Low-Fat Diet Could Be a Weapon Against Breast Cancer
WEDNESDAY, May 15, 2019 (HealthDay News) -- Health experts have long touted the benefits of a low-fat diet for preventing heart disease, but now a large study suggests it might do the same against breast cancer.
Researchers found that eating low-fat foods reduced a woman's risk of dying from breast cancer by 21%. What's more, the women on low-fat diets also cut their risk of dying from any cause by 15%.
"This is the only study providing randomized controlled trial evidence that a dietary intervention can reduce women's risk of death from breast cancer," said study author Dr. Rowan Chlebowski. He is from the Los Angeles Biomedical Research Institute at Harbor-UCLA Medical Center in Torrance, Calif.
Diet has long been suspected to be a factor in cancer. Obesity has been linked to 12 different types of cancers, including postmenopausal breast cancer, according to the American Institute for Cancer Research. And, a diet full of healthy foods, such as vegetables, fruits, whole grains and legumes is thought to help protect against cancer.
Chlebowski noted that previous studies have shown a higher cancer incidence in countries where people tend to eat more fat.
The latest study looked at the effect a low-fat diet might have on the incidence of breast cancer and death.
Nearly 49,000 postmenopausal women from 40 centers across the United States were included in the study. The women were between the ages of 50 and 79, and had no history of previous breast cancer. Eighty percent of the women were white, which Chlebowski said matched the population when the study began.
Between 1993 and 1998, the women were randomly assigned to one of two dietary groups. One group was assigned to a normal diet. This diet had about 32% of their calories from fat. The low-fat group had a target of 20% or less of calories from fat.
Chlebowski said the low-fat diet was close in content to the Dietary Approaches to Stopping Hypertension (DASH) diet. This emphasizes eating vegetables, fruits, legumes and whole grains, while avoiding high-fat meats and dairy products, according to the U.S. National Heart, Lung, and Blood Institute.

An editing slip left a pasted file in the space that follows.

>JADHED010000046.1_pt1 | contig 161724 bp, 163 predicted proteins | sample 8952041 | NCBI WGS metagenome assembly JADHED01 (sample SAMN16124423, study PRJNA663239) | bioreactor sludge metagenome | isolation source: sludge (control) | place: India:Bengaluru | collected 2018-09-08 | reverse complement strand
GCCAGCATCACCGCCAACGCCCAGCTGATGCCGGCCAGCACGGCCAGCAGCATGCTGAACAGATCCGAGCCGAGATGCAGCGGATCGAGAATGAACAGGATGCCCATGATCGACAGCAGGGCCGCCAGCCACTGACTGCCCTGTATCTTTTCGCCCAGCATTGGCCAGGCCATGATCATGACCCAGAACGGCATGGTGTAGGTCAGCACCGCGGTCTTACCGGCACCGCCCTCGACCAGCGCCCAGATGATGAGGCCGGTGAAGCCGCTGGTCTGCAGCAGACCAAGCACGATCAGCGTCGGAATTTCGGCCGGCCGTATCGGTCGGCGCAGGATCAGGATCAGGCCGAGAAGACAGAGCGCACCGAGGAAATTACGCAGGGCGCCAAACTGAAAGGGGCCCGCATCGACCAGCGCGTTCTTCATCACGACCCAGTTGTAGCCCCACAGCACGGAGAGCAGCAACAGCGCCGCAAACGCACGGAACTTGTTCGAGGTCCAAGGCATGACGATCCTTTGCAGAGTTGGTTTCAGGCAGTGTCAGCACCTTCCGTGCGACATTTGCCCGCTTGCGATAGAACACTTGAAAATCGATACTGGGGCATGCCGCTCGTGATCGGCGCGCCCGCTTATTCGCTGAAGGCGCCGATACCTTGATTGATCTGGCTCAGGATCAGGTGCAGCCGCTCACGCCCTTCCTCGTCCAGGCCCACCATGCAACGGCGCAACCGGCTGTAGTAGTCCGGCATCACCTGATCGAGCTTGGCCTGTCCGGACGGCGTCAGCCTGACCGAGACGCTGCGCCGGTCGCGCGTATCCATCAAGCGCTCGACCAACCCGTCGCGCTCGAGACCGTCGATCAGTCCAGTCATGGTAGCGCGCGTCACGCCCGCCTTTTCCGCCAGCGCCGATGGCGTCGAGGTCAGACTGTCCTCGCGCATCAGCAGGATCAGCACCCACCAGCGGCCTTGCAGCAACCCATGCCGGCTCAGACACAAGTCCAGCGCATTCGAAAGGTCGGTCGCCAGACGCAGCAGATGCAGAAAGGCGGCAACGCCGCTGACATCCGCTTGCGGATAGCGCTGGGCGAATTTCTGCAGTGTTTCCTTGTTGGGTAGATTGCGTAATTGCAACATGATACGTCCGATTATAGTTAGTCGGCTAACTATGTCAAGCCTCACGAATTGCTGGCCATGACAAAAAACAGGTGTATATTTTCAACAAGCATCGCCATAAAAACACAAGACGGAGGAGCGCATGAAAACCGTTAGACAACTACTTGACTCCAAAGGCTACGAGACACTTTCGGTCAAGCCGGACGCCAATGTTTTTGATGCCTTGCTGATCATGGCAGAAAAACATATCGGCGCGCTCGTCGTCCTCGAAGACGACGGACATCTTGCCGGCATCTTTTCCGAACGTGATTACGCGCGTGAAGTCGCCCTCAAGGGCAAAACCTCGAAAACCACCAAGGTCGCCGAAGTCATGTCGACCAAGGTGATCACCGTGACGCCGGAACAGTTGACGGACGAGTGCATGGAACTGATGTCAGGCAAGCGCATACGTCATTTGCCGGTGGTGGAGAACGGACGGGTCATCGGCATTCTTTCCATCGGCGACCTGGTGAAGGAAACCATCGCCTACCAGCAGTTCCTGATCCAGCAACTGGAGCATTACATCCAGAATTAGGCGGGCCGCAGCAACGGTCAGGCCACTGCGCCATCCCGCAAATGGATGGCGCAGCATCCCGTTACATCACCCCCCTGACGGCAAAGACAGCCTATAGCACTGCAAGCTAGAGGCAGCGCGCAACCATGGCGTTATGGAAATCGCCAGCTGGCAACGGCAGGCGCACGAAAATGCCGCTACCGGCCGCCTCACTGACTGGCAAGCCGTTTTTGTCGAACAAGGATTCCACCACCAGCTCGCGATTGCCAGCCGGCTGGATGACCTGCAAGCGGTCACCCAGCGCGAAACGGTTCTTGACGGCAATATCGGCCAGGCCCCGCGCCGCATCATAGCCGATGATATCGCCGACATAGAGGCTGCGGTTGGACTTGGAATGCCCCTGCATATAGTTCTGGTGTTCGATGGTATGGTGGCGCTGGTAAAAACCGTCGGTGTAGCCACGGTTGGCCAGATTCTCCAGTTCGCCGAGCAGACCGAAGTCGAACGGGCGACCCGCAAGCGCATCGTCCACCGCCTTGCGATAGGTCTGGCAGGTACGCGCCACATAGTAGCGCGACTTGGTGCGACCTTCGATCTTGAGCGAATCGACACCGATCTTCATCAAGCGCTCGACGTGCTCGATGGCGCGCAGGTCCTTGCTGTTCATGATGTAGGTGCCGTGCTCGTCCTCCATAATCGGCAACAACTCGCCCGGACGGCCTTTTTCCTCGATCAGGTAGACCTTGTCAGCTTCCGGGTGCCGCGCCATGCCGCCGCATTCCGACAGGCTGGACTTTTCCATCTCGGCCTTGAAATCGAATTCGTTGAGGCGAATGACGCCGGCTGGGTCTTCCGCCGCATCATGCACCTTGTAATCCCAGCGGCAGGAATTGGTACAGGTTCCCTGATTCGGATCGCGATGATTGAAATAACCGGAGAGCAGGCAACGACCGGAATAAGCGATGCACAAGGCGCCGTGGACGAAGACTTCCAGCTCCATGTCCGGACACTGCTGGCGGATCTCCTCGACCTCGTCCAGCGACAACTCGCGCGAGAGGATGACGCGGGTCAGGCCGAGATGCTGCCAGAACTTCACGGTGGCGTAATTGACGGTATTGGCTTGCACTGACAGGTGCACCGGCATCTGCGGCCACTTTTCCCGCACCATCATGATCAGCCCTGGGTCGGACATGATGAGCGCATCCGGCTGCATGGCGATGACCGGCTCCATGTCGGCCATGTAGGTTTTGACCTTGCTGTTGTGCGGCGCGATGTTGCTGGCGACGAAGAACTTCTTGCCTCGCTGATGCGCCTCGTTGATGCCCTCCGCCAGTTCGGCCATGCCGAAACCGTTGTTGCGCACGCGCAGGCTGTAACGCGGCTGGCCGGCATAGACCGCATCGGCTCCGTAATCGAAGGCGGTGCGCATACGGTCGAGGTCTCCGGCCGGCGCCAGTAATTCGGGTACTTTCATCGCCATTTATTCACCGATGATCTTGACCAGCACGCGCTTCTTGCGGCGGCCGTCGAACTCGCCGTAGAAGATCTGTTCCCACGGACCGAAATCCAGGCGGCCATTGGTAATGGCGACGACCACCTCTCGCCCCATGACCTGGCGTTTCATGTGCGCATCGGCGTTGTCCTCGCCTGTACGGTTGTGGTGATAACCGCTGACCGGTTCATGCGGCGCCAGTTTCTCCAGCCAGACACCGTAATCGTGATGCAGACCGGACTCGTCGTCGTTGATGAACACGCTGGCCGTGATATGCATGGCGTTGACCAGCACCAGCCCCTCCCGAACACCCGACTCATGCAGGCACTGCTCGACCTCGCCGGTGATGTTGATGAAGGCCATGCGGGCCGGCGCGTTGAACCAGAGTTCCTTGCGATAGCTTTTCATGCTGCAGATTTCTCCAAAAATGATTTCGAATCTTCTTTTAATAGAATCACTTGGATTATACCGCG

The low-fat group lost a modest amount of weight. Chlebowski said there was about a 3% difference in weight between the groups. He said the researchers factored the weight difference into their calculations and that weight alone didn't affect the risk of death.
Women in the low-fat group adhered to the diet for about 8.5 years, and both groups were followed for an average of nearly 20 years.
The women in the low-fat group weren't able to achieve the 20%-or-less target for fat, but they did manage around 25%, according to the researchers. And they did increase their intake of fruits, vegetables and grains.
"The diet was more moderate than originally planned. But we saw a diet of 25% to 27% fat is largely achievable," Chlebowski said.
He said the researchers don't know if any individual components of the diet were more important than others, but they hope further study will tease that out.
In the meantime, Chlebowski said he thinks the message should be one of dietary moderation rather than looking for any one particular food or food group. He said the women in the low-fat study group reduced their overall calories, changed their cooking methods, and reduced their portions of meat and dairy products.
The findings are to be presented at the American Society of Clinical Oncology (ASCO) annual meeting, in Chicago, from May 31 to June 4. Findings presented at meetings are typically viewed as preliminary until they've been published in a peer-reviewed journal.
ASCO breast cancer expert Dr. Lidia Schapira, from Stanford University, noted that this study shows "what we put on the plate matters. It's worth coaching and pushing patients to put more fruits and vegetables on their plates."
She added that even when women didn't reach the more stringent dietary fat goal of 20%, they still showed a health advantage from trying to reduce the fat in their diets.
Dr. Monica Bertagnolli, president of ASCO, said these findings were "really, really striking."
She noted, "This was not an incredibly restrictive diet. People were able to adhere to it pretty well."
And yet, the incidence of breast cancer went down by 8% in the women on low-fat diets.
"They were getting fewer breast cancers, and even when they did get breast cancer, their death rate was reduced," Bertagnolli said.
Wondering how your own diet might stack up for cancer prevention? Find out with this quick quiz on healthy eating from the American Institute for Cancer Research.
SOURCES: Rowan Chlebowski, M.D., Los Angeles Biomedical Research Institute, Harbor-UCLA Medical Center, Torrance, Calif.; Lidia Schapira, M.D., ASCO breast cancer expert, and associate professor, medicine, Stanford University, California; Monica Bertagnolli, M.D., ASCO president; May 15, 2016, ASCO news conference
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